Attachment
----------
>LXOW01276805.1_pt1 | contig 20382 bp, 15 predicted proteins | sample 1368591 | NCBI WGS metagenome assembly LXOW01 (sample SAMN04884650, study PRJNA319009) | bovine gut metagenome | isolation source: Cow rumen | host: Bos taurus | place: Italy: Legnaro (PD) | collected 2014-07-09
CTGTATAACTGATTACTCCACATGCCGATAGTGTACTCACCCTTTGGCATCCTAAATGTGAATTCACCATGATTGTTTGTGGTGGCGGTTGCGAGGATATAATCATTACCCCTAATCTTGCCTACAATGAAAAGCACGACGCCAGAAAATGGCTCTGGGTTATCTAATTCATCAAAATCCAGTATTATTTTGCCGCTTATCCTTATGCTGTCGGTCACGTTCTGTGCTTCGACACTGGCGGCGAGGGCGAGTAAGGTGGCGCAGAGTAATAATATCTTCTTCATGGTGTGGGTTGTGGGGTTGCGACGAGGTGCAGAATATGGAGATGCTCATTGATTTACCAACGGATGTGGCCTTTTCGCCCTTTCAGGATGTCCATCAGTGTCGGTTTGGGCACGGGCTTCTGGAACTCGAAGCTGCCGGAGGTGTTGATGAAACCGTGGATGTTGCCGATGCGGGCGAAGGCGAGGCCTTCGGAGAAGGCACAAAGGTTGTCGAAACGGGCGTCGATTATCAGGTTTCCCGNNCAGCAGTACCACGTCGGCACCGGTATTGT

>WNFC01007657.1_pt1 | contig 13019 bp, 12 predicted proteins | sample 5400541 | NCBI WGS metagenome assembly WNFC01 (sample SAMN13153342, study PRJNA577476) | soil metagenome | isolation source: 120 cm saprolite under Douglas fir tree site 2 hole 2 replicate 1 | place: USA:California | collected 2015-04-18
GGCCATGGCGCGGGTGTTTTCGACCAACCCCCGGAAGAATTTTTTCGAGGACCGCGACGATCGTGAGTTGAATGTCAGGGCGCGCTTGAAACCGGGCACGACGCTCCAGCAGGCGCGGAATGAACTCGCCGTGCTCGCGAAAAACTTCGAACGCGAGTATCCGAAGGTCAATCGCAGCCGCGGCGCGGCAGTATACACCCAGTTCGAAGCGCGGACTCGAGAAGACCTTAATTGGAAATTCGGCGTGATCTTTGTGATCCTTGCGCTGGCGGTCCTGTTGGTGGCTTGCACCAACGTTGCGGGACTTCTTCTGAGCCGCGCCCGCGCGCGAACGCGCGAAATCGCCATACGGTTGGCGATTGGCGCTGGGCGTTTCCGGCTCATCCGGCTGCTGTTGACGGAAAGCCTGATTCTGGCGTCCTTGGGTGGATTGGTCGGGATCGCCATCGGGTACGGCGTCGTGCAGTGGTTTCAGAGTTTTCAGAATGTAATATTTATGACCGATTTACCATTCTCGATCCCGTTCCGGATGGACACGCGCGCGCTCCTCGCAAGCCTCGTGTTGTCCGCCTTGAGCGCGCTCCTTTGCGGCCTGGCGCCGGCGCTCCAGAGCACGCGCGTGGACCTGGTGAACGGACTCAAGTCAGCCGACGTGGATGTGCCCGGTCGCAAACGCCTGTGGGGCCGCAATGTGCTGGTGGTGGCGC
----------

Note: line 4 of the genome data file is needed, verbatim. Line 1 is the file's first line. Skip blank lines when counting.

GGCCATGGCGCGGGTGTTTTCGACCAACCCCCGGAAGAATTTTTTCGAGGACCGCGACGATCGTGAGTTGAATGTCAGGGCGCGCTTGAAACCGGGCACGACGCTCCAGCAGGCGCGGAATGAACTCGCCGTGCTCGCGAAAAACTTCGAACGCGAGTATCCGAAGGTCAATCGCAGCCGCGGCGCGGCAGTATACACCCAGTTCGAAGCGCGGACTCGAGAAGACCTTAATTGGAAATTCGGCGTGATCTTTGTGATCCTTGCGCTGGCGGTCCTGTTGGTGGCTTGCACCAACGTTGCGGGACTTCTTCTGAGCCGCGCCCGCGCGCGAACGCGCGAAATCGCCATACGGTTGGCGATTGGCGCTGGGCGTTTCCGGCTCATCCGGCTGCTGTTGACGGAAAGCCTGATTCTGGCGTCCTTGGGTGGATTGGTCGGGATCGCCATCGGGTACGGCGTCGTGCAGTGGTTTCAGAGTTTTCAGAATGTAATATTTATGACCGATTTACCATTCTCGATCCCGTTCCGGATGGACACGCGCGCGCTCCTCGCAAGCCTCGTGTTGTCCGCCTTGAGCGCGCTCCTTTGCGGCCTGGCGCCGGCGCTCCAGAGCACGCGCGTGGACCTGGTGAACGGACTCAAGTCAGCCGACGTGGATGTGCCCGGTCGCAAACGCCTGTGGGGCCGCAATGTGCTGGTGGTGGCGC